According to information from an Iranian opposition group with a record of being right, Iran's Qods (Jerusalem) Force operates under the aegis of the Al-Najaf Al-Ashraf Al-Saqafieh Establishment, based in Najaf and run by Iranian mullah Hamid Hosseini. Arms deliveries are organized by a group called the "Headquarters for Reconstruction of Iraq's Holy Sites." Iran orchestrates these efforts from the Fajr Base, in the Iranian city of Ahwaz.
Administration officials tell us that Iranian-backed militias using Iranian-supplied arms now account for 70% of U.S. casualties in Iraq. U.S. forces also recently intercepted a shipment of shaped explosive devices that Iran was smuggling to insurgents in Afghanistan. This is at least the third time such shipments have been seized by coalition forces. Dan McNeill, NATO's senior commander in Kabul, notes that "it would be hard for me to imagine that they come into Afghanistan without the knowledge of at least the military in Iran."
The Administration seemed prepared last month to name the Iranian Revolutionary Guards Corps (which runs the Qods Force) as a terrorist organization, a designation that would be amply justified. But once again, the State Department is equivocating amid Russian, Chinese and European opposition.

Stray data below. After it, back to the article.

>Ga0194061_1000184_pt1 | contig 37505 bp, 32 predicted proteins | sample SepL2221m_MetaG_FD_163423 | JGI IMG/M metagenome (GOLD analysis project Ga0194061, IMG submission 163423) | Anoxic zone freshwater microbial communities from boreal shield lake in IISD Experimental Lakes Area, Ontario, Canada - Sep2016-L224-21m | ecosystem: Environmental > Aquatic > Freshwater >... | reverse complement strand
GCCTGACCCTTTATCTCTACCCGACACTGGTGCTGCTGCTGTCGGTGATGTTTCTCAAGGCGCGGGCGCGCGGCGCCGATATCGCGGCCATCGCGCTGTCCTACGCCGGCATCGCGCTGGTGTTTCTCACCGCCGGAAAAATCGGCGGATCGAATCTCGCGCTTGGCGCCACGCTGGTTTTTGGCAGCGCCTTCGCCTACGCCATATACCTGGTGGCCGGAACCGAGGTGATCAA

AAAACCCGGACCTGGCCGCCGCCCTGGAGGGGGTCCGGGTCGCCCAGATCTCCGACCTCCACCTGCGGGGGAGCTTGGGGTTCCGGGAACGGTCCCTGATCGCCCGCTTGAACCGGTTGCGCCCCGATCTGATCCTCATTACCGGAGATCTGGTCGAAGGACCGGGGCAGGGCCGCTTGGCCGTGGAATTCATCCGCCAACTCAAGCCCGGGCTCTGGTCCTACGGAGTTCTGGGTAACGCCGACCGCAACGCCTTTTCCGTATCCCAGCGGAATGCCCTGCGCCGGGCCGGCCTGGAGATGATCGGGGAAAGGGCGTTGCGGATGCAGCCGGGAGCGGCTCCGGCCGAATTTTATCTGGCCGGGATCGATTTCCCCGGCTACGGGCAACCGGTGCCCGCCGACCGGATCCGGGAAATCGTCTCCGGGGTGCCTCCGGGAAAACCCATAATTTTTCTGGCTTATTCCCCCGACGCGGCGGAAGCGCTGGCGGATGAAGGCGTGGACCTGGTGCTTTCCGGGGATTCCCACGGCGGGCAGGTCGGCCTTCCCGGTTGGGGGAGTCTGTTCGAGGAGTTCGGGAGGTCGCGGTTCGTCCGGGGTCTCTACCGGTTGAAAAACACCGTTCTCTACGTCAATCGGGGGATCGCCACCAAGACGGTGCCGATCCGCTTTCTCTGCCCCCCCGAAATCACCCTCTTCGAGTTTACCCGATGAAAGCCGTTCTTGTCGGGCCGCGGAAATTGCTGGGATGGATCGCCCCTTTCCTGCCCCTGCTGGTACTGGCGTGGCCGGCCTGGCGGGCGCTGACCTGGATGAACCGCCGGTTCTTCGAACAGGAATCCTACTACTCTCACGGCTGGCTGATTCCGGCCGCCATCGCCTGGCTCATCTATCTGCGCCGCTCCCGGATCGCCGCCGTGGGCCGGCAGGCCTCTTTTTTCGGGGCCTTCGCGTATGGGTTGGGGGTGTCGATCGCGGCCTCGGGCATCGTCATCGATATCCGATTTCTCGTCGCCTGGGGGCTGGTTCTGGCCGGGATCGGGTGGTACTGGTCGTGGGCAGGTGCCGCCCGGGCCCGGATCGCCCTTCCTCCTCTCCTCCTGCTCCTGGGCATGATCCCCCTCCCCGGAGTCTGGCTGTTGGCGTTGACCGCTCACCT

Meanwhile, on the nuclear issue, Mr. Ahmadinejad declared this week that he'll no longer cooperate with the U.N. Security Council, but only with Mohamed ElBaradei, the accommodating Egyptian who runs the U.N. nuclear agency. Our readers will recall that former U.S. Ambassador to the U.N. John Bolton warned Mr. Bush about Mr. ElBaradei and tried to block his wish for a third term. But Mr. Bush sided with State Department officials who supported Mr. ElBaradei, and now the U.S. has to live with his pro-Iranian machinations.
The Bush Presidency is running out of time to act if it wants to stop Iran from gaining a bomb. With GIs fighting and dying in Iraq, Mr. Bush also owes it to them not to allow enemy sanctuaries or weapons pipelines from Iran. If the President believes half of what he and his Administration have said about Iran's behavior, he has an obligation to do whatever it takes to stop it.